by Stan Tatkin, PsyD, MFT
Many partners ask me how to take care simultaneously of themselves and of their partner. In practical terms, this can be difficult to carry off. Similarly, some couple therapists find it difficult to convey the principle of simultaneous care to couples they treat. This blog shows you how to incorporate this principle into your practice and your relationship.
First, we have a neurobiological reality to circumnavigate. Human beings are largely driven by self-interests, particularly when overtired, overstressed, or under-resourced, and even more so when threatened. When partners engage in conflict, it is vital to understand the tendency to mistake even a loved one as adversarial, or worse, predatory. The predisposition to error in this direction is a feature of the human impulse to survive. The brain centers responsible for mistaking a friend for a foe are famously expeditious, indiscriminate, and ruthless. This primitive facet of the mind and body is untamable; no amount of therapy will prevent most threat recognition from triggering a reflexive behavior. Though insecurely attached individuals (and those with unresolved trauma) are more likely to trigger easily and often, secure individuals are not immune to acting like the animals we all are. The smart thing for couple therapists to do is to work with this issue so couples can learn how to circumvent the tendency to shoot first and ask questions later.1
It can be helpful for partners to think in terms of fire prevention and fire extinguishing. The therapist can help them become trained firefighters. See a glowing ember and put it out fast! Engulfed in a blaze, dump a lot of cold water everywhere! Eventually, the couple are guided toward becoming good stewards of their safety and security, and that begins and ends with the principles of taking care of the self and other at the same time. However, the therapist may have to triage fire extinguishing and prevention, and determine which is most urgent.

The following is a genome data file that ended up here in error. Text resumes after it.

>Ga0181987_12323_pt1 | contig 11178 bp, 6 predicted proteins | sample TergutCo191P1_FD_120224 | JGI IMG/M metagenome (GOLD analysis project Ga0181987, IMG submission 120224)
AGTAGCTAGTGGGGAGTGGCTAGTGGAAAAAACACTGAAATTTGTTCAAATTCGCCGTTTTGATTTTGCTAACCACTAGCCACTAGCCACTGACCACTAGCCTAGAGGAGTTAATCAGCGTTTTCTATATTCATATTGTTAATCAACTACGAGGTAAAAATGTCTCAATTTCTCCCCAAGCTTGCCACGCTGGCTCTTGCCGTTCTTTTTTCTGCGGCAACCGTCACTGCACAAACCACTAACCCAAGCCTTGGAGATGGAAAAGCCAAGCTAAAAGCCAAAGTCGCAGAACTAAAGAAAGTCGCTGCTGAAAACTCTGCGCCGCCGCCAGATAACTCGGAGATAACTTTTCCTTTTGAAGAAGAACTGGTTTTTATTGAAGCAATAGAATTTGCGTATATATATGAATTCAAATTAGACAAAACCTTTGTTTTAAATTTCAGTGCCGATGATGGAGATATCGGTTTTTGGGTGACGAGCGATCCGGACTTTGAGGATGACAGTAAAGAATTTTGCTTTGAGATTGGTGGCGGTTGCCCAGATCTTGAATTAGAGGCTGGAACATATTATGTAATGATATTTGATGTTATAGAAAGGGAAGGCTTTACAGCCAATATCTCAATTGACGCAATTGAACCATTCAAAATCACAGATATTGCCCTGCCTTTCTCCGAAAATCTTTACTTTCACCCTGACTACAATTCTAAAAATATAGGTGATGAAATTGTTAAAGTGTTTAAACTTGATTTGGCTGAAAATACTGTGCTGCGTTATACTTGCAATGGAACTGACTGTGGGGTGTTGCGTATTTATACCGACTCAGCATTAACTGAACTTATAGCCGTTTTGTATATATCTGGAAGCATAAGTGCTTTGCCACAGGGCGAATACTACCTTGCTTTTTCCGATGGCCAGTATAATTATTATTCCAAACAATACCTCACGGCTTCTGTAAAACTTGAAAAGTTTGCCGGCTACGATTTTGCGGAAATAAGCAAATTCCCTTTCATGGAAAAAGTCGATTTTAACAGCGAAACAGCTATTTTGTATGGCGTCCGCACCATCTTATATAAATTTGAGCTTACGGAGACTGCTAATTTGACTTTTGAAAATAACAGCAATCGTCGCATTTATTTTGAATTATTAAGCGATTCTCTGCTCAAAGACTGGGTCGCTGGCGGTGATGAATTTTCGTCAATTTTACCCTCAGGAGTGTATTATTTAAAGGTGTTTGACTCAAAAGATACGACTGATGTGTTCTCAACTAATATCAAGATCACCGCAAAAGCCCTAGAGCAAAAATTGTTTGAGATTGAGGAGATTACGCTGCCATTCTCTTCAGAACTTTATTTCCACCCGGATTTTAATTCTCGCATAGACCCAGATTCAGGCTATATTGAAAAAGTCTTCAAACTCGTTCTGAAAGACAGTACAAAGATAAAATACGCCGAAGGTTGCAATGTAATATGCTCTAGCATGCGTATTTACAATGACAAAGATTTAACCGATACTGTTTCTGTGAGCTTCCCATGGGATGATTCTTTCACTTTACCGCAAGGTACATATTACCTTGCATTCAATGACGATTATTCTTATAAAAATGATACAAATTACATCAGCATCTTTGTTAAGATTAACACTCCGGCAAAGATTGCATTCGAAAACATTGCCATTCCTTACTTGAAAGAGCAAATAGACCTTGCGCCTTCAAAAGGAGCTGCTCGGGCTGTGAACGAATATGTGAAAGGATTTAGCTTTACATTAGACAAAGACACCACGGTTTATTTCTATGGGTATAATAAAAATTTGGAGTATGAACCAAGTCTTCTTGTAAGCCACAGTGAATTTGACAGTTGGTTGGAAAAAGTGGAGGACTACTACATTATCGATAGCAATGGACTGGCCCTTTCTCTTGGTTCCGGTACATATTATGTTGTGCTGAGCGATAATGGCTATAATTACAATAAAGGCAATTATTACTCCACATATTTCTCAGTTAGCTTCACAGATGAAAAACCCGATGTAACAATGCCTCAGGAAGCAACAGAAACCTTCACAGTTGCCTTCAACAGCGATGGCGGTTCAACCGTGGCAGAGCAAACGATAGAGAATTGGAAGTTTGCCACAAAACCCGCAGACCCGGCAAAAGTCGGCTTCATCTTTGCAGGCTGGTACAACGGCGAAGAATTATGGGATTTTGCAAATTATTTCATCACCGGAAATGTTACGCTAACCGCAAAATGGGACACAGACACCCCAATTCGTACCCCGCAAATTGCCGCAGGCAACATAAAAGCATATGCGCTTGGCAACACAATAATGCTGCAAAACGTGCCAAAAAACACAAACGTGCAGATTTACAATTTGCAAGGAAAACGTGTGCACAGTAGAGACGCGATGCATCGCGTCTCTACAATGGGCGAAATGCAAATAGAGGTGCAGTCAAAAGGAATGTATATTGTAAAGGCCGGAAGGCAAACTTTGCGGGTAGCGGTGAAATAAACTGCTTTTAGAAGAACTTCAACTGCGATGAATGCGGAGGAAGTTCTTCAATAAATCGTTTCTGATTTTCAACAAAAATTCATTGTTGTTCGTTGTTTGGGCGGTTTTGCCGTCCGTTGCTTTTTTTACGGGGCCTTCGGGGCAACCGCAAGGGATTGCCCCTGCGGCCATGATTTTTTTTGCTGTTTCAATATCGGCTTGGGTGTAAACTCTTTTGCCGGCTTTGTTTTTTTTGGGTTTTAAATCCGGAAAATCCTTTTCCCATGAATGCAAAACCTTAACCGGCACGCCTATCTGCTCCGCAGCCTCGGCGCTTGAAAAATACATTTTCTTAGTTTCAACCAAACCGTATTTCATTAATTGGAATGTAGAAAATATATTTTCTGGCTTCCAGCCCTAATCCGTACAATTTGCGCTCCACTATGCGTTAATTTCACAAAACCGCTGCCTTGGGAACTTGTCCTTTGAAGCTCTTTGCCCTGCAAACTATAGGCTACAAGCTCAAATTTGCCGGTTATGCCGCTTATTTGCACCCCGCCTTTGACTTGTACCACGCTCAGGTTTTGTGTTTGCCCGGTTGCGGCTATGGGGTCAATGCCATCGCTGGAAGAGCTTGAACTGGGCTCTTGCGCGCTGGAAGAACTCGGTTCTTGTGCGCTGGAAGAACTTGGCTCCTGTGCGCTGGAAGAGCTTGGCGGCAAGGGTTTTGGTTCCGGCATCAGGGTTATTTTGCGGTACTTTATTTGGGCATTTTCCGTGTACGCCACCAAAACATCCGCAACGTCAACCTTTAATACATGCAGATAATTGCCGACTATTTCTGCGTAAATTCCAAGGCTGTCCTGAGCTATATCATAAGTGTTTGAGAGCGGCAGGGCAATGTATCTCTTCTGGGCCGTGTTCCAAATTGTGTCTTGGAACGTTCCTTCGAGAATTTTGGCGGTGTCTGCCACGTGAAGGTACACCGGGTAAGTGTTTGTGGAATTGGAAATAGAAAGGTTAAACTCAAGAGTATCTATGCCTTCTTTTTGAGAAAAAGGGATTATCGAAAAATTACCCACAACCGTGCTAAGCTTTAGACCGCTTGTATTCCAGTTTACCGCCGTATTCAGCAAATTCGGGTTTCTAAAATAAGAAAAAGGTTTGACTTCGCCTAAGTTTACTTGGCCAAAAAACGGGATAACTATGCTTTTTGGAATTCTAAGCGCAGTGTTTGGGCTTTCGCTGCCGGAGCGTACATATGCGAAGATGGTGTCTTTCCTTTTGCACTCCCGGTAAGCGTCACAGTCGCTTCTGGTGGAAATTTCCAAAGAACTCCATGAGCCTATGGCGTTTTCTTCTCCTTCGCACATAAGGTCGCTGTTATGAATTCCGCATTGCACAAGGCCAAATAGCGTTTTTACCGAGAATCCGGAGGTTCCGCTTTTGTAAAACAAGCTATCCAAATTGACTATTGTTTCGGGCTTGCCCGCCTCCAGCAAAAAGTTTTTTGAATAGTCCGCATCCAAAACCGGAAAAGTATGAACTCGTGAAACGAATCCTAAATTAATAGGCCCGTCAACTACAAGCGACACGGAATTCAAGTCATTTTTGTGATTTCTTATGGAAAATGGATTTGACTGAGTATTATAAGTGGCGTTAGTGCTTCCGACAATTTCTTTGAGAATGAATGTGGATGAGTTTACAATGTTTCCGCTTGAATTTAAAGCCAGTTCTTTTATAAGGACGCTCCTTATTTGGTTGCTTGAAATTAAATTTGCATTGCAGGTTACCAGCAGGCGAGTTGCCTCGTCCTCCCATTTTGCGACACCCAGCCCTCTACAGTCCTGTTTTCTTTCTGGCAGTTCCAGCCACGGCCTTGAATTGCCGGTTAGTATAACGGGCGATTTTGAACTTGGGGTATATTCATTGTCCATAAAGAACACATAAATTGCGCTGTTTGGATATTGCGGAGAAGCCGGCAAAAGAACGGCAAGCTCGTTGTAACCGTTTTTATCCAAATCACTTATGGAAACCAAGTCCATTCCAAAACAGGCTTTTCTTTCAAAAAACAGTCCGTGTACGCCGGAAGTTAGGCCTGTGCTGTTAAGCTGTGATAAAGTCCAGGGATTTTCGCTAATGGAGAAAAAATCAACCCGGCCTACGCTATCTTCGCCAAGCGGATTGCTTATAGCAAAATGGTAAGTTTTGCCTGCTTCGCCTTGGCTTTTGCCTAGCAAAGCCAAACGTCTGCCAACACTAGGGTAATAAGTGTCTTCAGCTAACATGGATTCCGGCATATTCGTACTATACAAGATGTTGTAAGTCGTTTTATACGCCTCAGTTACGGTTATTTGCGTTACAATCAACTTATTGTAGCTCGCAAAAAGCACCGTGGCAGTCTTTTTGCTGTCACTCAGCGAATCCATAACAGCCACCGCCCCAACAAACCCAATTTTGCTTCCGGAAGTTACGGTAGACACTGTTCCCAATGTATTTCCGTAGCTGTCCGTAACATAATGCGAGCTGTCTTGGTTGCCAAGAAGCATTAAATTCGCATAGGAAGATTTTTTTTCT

Insecure-functioning partners are inclined to take care of themselves only. One person takes a stand for himself or herself, while fully disregarding the other partner’s sensitivities, sensibilities, concerns, fears, wants, and historical injuries. Partners prime each other with dog-whistle-like behavioral cues that telegraph threatening intensions. An astute therapist can quickly detect these implicit signals prior to them becoming explicit. Video replay (if immediate) is sometimes helpful, though a rapidly kindled couple can become fired up with this technique. For these couples, the principle of self/other simultaneous care must come last in the treatment plan. They set too many fires and may “gladly” let them burn.2
The human capacity to cooperate and collaborate dates back to the beginning of the H. sapiens species, It’s in our DNA to share, bargain, trade, and keep the peace. Our species would have otherwise died out with the Neanderthals. Fairness is not a modern invention. For two autonomous individuals to get what they want and need, they have to ensure both parties benefit or they will get nothing but trouble. That stratagem must always be in play to keep the peace and to prosper. Neanderthals did not have the brain capacity to bargain, trade, or imagine win-win scenarios. We are, by contrast, supposed to have that capacity, and yet we seem to be Neanderthal in our love relationships!
The couple is the smallest unit of a social group. As such, it must operate under social rules if it is to survive. Though the couple represents a hierarchy with regard to children, its own structure is preferably egalitarian. So, if a couple seek real happiness, harmony, and freedom from chronic distress, they must be willing to care for themselves and each other at the same time, or suffer the consequences. A couple therapist cannot make a couple do this, but the therapist can and should expect nothing less.
If partners are good at fire extinguishing and becoming better at fire prevention, but could improve their skillfulness, the following exercise can be done during session. Video playback can be additionally helpful in giving the couple immediate feedback.
Here are the rules:
Before a couple can understand the principle of simultaneous self and other care, their therapist must fully understand and practice it himself or herself. Therapists shouldn’t expect clients to do what they cannot or won’t do themselves.
Can anyone apply this principle flawlessly at all times? Of course not. But this is a principle worthy of practice. It’s one of the best ways to prevent fires in our closest relationships.